Coming home (illustration)
Photo: Reuters

Global financial crisis brings Israelis home

Economic distress prompts thousands of Israelis living abroad to return to Jewish state. Immigrant Absorption Ministry foresees 15,000 homecomings by end of 2009

The silver lining: The global financial crisis hitting world markets seems to have one favorable effect as far as Israel is concerned, as thousands of Israelis who have been living abroad for the past few years head back to their homeland.


According to the Immigrant Absorption Ministry, some 15,000 Israelis are expected to return to the Jewish state by the end of 2009.


The ministry launched a campaign encouraging Israelis living abroad to do just that in August of 2007, as part of the nation's 60th anniversary celebrations, offering a NIS 100 million (about $24 million) incentives package.


"The last few weeks have been crazy," Tali Naveh, who heads New York's Israel House, which tends to New York-based Israelis who wish to return, told Yedioth Ahronoth. "The phone has been ringing off the hook, and not just here, in all of out 10 centers on North America. People here have their American dream shattered."


Some 2,000 Israelis have returned home between August and mid October alone – a 50% rise from the same time last year.


According to Immigrant Absorption Ministry data, 64% of the returnees come from the US, 24% from Europe and 12% from other counties, such as the Bahamas, Japan, Honk Kong, Finland and the Caribbean's.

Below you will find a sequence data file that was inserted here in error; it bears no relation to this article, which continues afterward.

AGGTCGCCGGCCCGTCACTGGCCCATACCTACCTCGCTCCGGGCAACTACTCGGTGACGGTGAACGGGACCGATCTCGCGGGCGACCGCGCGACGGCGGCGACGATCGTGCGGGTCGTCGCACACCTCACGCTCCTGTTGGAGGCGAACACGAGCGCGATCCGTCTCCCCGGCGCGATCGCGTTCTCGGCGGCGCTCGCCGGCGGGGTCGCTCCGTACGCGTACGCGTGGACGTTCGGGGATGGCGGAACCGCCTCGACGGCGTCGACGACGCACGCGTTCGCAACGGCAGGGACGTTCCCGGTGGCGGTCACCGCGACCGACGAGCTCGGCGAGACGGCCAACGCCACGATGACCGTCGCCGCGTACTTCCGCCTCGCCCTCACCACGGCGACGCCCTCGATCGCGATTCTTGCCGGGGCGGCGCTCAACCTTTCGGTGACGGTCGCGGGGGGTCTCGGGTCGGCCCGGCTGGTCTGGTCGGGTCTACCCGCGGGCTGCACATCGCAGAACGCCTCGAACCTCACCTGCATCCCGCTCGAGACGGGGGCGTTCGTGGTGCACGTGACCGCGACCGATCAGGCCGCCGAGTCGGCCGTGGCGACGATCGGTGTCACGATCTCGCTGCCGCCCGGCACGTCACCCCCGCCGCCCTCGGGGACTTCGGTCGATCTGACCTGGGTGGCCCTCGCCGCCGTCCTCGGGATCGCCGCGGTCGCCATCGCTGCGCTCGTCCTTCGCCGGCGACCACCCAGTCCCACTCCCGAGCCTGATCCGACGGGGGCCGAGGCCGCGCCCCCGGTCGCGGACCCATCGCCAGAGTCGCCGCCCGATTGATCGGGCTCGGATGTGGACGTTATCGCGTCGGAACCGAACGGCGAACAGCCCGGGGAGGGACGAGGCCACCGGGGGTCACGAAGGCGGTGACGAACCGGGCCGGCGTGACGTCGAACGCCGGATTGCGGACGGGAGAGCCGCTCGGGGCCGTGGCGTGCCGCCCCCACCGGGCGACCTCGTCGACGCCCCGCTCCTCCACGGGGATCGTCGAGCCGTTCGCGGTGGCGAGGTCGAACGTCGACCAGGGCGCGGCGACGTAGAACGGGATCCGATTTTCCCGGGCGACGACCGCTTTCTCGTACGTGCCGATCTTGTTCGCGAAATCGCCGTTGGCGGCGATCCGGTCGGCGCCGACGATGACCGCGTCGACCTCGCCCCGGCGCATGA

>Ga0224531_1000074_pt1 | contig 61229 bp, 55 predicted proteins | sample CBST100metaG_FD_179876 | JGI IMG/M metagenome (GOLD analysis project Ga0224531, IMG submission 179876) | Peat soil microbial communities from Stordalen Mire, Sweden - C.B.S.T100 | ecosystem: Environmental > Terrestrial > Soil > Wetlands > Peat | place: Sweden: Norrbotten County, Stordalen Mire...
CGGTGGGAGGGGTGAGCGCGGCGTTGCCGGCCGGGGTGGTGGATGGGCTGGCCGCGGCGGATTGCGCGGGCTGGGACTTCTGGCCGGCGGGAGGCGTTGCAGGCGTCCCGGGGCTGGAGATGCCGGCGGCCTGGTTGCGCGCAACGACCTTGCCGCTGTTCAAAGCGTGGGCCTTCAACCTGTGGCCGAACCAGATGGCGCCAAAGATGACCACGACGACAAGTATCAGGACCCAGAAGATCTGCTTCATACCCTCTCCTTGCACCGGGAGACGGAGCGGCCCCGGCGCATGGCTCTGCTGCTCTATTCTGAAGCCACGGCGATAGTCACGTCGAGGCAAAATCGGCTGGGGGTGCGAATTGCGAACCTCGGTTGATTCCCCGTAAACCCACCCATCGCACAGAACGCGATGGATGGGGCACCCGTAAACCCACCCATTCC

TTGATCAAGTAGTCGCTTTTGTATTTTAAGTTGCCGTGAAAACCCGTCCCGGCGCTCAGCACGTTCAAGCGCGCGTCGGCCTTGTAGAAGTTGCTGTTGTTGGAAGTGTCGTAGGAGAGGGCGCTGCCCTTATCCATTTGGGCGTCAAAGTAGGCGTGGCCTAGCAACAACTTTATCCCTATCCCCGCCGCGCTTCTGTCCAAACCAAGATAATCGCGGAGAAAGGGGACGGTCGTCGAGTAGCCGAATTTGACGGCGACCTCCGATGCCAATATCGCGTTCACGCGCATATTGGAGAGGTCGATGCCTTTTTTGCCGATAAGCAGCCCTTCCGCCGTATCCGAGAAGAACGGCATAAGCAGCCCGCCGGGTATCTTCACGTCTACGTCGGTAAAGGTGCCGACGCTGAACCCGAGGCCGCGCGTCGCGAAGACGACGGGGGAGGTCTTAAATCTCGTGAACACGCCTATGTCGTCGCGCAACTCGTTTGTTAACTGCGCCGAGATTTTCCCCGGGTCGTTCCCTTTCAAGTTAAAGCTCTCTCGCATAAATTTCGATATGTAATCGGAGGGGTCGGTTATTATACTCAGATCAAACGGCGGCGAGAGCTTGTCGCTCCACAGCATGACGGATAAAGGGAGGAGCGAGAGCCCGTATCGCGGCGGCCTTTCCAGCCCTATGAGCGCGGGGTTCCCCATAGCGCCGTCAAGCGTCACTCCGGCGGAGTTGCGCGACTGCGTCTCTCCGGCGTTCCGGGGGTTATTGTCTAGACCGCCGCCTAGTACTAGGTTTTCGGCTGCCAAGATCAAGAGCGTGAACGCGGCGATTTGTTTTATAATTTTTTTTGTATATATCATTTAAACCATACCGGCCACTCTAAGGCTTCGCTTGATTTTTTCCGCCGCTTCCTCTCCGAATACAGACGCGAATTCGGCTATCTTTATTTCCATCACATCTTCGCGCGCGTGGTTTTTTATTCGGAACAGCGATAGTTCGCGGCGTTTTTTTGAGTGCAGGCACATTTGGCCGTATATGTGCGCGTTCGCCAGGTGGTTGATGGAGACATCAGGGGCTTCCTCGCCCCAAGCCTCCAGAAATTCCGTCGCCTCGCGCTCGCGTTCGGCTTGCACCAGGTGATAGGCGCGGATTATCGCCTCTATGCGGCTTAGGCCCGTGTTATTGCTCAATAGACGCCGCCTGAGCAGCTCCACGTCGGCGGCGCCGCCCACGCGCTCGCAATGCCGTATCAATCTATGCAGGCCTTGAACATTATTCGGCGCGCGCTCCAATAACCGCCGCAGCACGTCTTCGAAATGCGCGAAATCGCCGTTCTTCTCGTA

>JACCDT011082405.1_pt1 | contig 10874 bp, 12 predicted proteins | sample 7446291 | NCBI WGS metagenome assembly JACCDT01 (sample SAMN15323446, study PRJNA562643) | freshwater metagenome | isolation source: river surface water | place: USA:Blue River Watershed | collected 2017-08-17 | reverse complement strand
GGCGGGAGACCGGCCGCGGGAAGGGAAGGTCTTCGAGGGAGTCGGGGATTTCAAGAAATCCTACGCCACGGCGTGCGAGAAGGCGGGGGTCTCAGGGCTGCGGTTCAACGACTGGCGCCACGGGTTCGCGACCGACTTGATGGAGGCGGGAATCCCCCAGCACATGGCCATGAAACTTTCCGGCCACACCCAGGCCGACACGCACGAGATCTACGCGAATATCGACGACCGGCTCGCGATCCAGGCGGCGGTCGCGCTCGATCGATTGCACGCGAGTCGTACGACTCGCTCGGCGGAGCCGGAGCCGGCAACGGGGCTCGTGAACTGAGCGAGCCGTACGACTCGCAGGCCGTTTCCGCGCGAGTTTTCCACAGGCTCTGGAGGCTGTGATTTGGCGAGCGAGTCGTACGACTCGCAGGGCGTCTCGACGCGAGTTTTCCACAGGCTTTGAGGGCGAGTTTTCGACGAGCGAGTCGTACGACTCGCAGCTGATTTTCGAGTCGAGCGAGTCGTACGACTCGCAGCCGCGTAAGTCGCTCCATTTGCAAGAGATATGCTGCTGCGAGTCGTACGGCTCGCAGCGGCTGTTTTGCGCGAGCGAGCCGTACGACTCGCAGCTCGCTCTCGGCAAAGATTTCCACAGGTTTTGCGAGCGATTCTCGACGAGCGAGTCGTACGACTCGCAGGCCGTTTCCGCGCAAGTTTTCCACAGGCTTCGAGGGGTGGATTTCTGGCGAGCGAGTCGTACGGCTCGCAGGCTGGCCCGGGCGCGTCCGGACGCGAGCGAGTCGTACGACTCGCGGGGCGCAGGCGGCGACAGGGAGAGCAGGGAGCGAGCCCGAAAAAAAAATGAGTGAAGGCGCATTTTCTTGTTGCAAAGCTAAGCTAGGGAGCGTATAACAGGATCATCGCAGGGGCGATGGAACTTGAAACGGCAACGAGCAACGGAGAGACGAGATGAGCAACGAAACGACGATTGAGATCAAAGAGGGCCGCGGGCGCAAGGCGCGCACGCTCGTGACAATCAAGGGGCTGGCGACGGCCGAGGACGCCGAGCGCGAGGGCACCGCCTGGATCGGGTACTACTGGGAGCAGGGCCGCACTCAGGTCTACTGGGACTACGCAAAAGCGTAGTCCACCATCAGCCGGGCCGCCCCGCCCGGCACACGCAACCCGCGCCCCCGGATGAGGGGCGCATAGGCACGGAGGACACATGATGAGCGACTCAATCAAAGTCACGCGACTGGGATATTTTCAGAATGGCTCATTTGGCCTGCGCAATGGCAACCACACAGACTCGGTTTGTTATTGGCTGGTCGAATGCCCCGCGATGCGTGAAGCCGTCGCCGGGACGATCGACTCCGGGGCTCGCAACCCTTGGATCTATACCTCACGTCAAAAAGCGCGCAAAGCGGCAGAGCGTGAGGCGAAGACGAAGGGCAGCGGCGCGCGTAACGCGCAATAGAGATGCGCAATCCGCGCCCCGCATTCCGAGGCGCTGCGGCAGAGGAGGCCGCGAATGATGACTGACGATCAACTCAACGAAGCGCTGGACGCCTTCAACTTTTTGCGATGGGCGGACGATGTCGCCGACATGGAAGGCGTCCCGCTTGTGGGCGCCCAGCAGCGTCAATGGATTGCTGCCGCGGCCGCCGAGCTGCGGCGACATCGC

The ministry, along with the Israel Tax Authority, intends on launching a second homecoming campaign in November, aimed at convincing Israelis who may still be undecided to return to Israel. The Immigrant Absorption Ministry has even called on Israeli banks which have worldwide branches to market the campaign and assist those returning in transferring their assets to Israel expeditiously.


"Despite the unfortunate circumstances, we are happy to see so many Israelis come home," said Erez Halphon, director-general of the Immigrant Absorption Ministry.


Eli Cohen, head of the Jewish Agency's Department of Aliyah and Absorption added that the JA has been negotiating with various Israeli employers, in an attempt to help those returning to secure new jobs.


Danny Adino Ababa and Ofer Petersburg contributed to this report


פרסום ראשון: 10.27.08, 11:05
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